Many people prefer to be loyal to a single hotel chain. I don’t think that’s the correct approach, but many people have better things to do with their time than juggle multiple airlines and hotel chains as a full-on “travel hacker”. Choosing a hotel chain is more art than science, however. The right choice for any reader is also heavily dependent on individual travel patterns, preferences, budget, etc. But it’s easy enough to start narrowing the field down. Hyatt doesn’t have a large enough footprint for many and IHG doesn’t do elite benefits well and has recently crushed the “rewards” element of IHG Rewards. Radisson is… well… Radisson and Accor is much stronger in Europe than the Americas.
That leaves Marriott and Hilton as the two remaining candidates for a “if I had to only choose one” competition. But which one is better? Here are the criteria I would use to decide…
Number of Hotels in Portfolio
Marriott has 7,600+ properties worldwide. Hilton has 6,200+.
Both chains are almost certainly going to offer one or more hotels anywhere you are likely to travel. They also offer brands across the entire spectrum from midscale to luxury. Marriott has an advantage at the luxury end, but I’d much rather stay at a Hampton than a Courtyard or Aloft.
Advantage: Too close to call
Value of Points
Both Marriott and Hilton offer 10 points per US dollar spent. However, Marriott points are worth in the range of 0.7-0.8 cents each, while Hilton points are worth 0.4-0.5 cents.
Elite members do better with Hilton, however. Gold members earn an 80% bonus, while Diamond members receive 100%. At Marriott, Platinum members earn 50% while Titanium members receive 75%.
Both chains offer a fifth night free benefit, although Hilton’s version requires at least Silver status.
Marriott offers a peak / standard / off-peak award chart, while Hilton runs fully dynamic pricing, with a cap in place at many hotels. Hilton awards include any resort fees. At Marriott you must pay resort fees to the hotel.
For those interested in earning miles, Marriott points can be converted to miles at an attractive rate; Hilton points cannot.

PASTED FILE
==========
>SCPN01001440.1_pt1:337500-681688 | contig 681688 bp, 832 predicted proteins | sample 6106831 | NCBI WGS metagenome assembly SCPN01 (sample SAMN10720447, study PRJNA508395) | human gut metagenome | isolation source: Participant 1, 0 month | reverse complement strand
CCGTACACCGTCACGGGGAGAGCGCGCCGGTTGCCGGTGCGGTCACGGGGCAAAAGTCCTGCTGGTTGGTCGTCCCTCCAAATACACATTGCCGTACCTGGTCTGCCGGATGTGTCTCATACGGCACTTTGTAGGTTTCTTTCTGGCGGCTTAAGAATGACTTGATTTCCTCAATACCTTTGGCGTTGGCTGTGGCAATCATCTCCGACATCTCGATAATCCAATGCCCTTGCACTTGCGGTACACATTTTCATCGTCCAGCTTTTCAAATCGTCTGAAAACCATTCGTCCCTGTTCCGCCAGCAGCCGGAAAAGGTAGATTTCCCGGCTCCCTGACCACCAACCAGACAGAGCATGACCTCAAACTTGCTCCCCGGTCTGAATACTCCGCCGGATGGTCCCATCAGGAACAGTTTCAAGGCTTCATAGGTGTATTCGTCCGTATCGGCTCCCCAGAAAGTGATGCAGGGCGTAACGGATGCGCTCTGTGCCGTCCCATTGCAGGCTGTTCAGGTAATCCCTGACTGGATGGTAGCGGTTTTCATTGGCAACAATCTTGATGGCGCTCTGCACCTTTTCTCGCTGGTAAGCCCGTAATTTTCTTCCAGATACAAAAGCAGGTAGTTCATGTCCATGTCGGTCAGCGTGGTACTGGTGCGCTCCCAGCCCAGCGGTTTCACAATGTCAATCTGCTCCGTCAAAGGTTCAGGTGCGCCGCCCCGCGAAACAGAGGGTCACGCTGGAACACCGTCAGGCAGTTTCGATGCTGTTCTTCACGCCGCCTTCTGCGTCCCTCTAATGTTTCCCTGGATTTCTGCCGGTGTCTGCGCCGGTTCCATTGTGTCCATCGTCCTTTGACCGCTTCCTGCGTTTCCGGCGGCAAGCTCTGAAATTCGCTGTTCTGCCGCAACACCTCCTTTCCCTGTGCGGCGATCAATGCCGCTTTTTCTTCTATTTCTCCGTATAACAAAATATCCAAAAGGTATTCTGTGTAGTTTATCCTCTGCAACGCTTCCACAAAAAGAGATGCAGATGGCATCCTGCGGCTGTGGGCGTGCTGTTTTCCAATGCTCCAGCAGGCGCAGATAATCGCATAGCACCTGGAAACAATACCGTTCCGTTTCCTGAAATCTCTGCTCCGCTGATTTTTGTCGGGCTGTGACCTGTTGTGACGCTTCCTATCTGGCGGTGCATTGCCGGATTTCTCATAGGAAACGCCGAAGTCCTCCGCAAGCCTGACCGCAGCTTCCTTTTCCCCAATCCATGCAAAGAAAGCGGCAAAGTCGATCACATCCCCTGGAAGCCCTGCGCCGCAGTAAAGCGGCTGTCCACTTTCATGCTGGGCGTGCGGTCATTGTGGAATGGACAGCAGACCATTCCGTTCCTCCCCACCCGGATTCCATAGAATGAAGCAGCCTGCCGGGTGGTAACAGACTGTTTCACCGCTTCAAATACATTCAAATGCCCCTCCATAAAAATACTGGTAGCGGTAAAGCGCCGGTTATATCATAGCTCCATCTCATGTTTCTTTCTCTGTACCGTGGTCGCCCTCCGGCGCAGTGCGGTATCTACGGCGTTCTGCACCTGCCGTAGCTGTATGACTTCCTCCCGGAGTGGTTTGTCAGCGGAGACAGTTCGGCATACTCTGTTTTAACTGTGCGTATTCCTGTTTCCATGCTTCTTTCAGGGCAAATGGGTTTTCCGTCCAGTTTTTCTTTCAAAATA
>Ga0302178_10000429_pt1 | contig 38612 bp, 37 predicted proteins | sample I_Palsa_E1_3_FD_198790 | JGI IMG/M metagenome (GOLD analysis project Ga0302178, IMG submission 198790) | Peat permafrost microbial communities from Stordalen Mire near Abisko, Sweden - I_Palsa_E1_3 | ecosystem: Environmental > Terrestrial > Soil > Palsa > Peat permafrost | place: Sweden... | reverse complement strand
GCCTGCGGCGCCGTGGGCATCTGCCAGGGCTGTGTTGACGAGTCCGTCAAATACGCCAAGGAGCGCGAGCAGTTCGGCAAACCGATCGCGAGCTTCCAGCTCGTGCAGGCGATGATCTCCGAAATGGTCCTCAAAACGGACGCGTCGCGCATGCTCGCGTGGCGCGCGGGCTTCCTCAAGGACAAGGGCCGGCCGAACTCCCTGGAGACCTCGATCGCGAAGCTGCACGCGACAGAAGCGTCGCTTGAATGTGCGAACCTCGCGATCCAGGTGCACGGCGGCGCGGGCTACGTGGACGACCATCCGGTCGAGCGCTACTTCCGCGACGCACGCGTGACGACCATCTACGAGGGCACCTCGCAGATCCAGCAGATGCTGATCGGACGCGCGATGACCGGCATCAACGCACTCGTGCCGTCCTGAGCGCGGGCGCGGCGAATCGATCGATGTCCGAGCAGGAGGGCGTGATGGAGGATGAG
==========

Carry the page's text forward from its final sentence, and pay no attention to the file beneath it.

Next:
Of course, the points value outlined above captures this to some extent but nonetheless…
You can generally rely on Hilton having a promotion running at all times, with no gaps. Sometimes this will be a “points per stay” promotion that penalizes expensive stays. Sometimes this will be double or triple points, which big spenders love.
Marriott will typically run stingier promotions, with weeks-long gaps in between.
Advantage: Hilton (with the proviso that their base earning starts off well behind)
I cannot possibly judge which hotel chain properties charge rates appropriate for the budget of every reader. But I can certainly rank the hotel chains by their generosity of paying rebates to those informed consumers who book via a cashback website such as Topcashback.
Marriott usually offers a minimum of 3% cashback, with promotions taking this to 6% or higher. You can also earn AA miles via the AA shopping portal, with their regular 500-1000 mile bonus offers.
Hilton usually offers a measly 1% to Honors members.
Both chains offer a dizzying number of credit card options in the United States, each with their own bonus categories to consider. But when it comes to hotel spend, you can generally earn:
- Hilton – 14 points per US dollar spent
- Marriott – 6 points per US dollar spent
Hilton’s Aspire card comes with top-tier Diamond Status. Marriott’s cards offer 15 elite nights.
Best Rate Guarantee Policies
You probably aren’t making the time-saving choice of a single hotel chain in order to then spend time looking around the internet for Online Travel Agencies offering cheaper rates. But nevertheless…